Traditional Chinese is still used in places such as Taiwan; it’s just that mainland China and most other places use Simplified.

BTW, I am Chinese myself, but I learned Traditional Chinese, so I can’t read too much of this from the screenshots.

Kyoo said on Mar. 10, 2010

this makes me happy. the power of the fans. very powerful

Nooblet said on Mar. 10, 2010

Heh, kinda neat how many langauges Mother 3 is getting into.

kaialone said on Mar. 11, 2010

i think its mandarin.But its kinda hard to read for me as it looks much different when its typed and not written.Makes me wonder how far the german translation is?

Johnwalt said on Mar. 11, 2010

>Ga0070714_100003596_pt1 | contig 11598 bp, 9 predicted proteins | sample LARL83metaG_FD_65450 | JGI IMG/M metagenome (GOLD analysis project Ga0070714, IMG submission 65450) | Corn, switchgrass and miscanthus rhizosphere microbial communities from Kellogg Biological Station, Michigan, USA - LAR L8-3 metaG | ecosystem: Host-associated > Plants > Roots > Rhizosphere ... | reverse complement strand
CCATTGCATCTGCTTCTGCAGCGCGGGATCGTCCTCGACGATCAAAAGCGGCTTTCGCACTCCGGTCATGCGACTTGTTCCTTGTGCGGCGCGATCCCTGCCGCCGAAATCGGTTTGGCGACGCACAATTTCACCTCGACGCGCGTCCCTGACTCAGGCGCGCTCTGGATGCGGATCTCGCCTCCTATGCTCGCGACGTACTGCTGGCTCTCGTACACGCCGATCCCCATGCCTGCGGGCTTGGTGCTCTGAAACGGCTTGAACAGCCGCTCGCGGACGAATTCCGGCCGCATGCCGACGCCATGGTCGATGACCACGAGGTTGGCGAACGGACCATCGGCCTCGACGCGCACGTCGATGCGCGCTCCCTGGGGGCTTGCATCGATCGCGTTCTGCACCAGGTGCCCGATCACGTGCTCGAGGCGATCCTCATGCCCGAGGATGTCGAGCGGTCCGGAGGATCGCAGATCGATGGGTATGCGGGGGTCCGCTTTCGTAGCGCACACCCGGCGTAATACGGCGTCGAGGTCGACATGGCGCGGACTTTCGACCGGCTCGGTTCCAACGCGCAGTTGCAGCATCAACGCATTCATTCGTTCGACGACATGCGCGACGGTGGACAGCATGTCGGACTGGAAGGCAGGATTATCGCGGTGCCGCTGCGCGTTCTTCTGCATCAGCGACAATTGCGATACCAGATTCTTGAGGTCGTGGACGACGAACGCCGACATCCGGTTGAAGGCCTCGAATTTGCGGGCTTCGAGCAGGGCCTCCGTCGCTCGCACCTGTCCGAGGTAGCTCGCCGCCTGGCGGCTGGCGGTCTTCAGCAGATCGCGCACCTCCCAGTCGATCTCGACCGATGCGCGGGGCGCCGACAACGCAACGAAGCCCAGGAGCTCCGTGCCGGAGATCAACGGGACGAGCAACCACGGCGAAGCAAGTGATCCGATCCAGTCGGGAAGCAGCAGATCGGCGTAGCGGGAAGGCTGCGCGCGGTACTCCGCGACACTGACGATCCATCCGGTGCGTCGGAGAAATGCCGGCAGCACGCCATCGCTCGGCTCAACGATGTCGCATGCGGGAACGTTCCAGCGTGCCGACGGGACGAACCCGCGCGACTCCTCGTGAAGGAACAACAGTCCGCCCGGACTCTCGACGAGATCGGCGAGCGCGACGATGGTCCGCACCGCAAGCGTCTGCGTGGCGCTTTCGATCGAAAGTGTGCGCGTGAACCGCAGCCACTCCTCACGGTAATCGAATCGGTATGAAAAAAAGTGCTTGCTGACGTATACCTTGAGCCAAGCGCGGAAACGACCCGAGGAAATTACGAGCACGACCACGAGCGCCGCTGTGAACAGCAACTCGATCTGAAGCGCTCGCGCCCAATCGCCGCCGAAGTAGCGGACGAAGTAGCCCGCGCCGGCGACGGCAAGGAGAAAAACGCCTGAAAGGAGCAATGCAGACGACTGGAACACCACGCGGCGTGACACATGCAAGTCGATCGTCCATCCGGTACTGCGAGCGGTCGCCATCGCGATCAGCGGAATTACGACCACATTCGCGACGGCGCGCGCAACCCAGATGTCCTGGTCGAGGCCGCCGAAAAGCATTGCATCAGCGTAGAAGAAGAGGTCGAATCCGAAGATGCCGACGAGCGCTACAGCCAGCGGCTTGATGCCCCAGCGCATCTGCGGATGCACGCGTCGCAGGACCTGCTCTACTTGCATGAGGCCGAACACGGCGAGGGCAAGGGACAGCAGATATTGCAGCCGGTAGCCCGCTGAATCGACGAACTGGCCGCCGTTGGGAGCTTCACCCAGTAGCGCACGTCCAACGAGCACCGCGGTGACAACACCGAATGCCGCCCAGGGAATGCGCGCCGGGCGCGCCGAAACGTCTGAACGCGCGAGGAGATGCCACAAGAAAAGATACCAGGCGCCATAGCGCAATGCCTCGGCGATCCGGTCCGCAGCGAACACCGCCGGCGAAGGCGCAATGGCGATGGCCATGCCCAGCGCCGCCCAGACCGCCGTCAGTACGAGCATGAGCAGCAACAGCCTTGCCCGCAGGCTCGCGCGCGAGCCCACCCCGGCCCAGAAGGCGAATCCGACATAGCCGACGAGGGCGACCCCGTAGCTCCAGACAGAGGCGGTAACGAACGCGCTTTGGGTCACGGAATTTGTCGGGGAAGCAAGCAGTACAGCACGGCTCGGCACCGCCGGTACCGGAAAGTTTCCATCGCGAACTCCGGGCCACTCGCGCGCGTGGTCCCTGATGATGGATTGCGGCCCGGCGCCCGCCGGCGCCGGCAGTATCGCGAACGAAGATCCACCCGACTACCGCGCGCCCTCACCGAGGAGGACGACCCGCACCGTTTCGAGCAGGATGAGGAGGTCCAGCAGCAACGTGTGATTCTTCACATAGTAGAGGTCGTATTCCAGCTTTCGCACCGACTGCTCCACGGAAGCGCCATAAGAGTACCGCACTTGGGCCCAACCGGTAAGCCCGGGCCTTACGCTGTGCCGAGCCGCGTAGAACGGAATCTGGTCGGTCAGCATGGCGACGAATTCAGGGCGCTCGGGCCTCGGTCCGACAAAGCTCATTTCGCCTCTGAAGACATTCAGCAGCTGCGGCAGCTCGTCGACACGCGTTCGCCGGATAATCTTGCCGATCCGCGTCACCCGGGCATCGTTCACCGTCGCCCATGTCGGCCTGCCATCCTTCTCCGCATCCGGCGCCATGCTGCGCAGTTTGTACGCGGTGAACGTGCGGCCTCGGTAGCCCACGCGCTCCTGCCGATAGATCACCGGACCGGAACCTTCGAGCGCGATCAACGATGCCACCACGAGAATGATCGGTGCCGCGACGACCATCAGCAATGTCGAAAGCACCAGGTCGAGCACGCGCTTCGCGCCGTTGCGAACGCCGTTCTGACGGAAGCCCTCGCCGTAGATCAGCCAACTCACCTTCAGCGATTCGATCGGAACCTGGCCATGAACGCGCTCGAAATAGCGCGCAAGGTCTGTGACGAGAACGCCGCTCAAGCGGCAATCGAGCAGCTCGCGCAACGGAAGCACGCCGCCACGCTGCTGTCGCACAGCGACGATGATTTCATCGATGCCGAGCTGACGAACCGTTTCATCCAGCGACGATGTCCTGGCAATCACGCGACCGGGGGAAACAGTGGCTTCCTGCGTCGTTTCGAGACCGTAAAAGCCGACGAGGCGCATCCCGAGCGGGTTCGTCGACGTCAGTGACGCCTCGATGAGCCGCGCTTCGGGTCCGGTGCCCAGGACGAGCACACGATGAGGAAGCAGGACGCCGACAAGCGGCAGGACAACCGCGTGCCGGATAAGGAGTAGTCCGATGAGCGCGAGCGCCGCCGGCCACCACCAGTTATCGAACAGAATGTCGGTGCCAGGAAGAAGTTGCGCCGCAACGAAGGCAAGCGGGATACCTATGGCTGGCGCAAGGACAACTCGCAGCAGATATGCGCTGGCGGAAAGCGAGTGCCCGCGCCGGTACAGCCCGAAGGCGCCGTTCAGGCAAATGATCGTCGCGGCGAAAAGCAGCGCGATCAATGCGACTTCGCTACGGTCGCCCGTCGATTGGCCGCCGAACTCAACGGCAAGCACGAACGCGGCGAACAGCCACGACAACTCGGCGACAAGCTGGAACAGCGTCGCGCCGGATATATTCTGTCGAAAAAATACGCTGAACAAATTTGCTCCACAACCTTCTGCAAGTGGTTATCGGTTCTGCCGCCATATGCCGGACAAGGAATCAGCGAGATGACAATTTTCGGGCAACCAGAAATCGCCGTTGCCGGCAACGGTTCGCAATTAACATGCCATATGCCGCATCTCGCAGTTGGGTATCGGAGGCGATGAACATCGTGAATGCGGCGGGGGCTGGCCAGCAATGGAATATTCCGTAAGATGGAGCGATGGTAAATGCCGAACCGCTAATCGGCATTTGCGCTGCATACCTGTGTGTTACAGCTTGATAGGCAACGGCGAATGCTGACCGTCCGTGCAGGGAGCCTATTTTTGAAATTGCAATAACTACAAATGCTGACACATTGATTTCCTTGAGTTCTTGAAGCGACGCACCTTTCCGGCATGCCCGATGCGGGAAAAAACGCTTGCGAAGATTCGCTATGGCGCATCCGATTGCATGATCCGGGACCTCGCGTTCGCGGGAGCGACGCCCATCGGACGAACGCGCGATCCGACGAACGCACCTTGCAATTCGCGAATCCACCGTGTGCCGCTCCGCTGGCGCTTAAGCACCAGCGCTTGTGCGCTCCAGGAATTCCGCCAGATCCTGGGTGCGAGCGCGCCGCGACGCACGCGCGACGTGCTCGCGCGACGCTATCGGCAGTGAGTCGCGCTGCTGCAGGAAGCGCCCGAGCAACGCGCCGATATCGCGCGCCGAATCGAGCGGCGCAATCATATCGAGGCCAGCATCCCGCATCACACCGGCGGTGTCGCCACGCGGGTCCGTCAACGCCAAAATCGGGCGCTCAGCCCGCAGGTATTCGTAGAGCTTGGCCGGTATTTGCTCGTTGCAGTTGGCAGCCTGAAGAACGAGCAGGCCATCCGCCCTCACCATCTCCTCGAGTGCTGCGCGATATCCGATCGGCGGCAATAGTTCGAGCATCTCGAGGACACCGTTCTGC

Mother 3 is going international! 😀

Mega said on Mar. 11, 2010

Mato
check it out!
the spanish-ish traslation is already done they are just testing the game and then they’ll post it for download
when it comes out ill post a image for you!

Chatetris said on Mar. 11, 2010

Is it mandarin?

Nitsua said on Mar. 12, 2010

I made a short gameplay video of the Chinese Mother 3 translatio. Here’s the link: http://www.youtube.com/watch?v=30QQgvWxXvU

Millhouse said on Mar. 14, 2010

This just makes me feel guilty because the German translation has pretty much stalled to a stop

Batandy said on Mar. 15, 2010

ufff and the italian traslation is … dead….

Ricardo said on Apr. 21, 2010

latin american spanish translation is also dead…

beeblebrox said on Nov. 21, 2010

Mandarin refers to a dialect of spoken Chinese.

Zhuyin, pinyin, etc. are not written languages but systems of transliteration.

The characters in the translation are simplified.

Macau, Taiwan and HK both use traditional characters, but there are many variants as to how to write particular characters.

Overseas Chinese (IE, in Singapore, the US, the UK, etc) use traditional characters.